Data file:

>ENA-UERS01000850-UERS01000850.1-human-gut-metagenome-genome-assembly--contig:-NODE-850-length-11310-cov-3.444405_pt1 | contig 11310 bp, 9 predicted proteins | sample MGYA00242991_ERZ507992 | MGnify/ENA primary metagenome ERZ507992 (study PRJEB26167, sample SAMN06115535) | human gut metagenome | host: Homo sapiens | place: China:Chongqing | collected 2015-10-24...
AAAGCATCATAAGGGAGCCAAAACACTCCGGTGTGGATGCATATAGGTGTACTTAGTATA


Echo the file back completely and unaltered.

>ENA-UERS01000850-UERS01000850.1-human-gut-metagenome-genome-assembly--contig:-NODE-850-length-11310-cov-3.444405_pt1 | contig 11310 bp, 9 predicted proteins | sample MGYA00242991_ERZ507992 | MGnify/ENA primary metagenome ERZ507992 (study PRJEB26167, sample SAMN06115535) | human gut metagenome | host: Homo sapiens | place: China:Chongqing | collected 2015-10-24...
AAAGCATCATAAGGGAGCCAAAACACTCCGGTGTGGATGCATATAGGTGTACTTAGTATA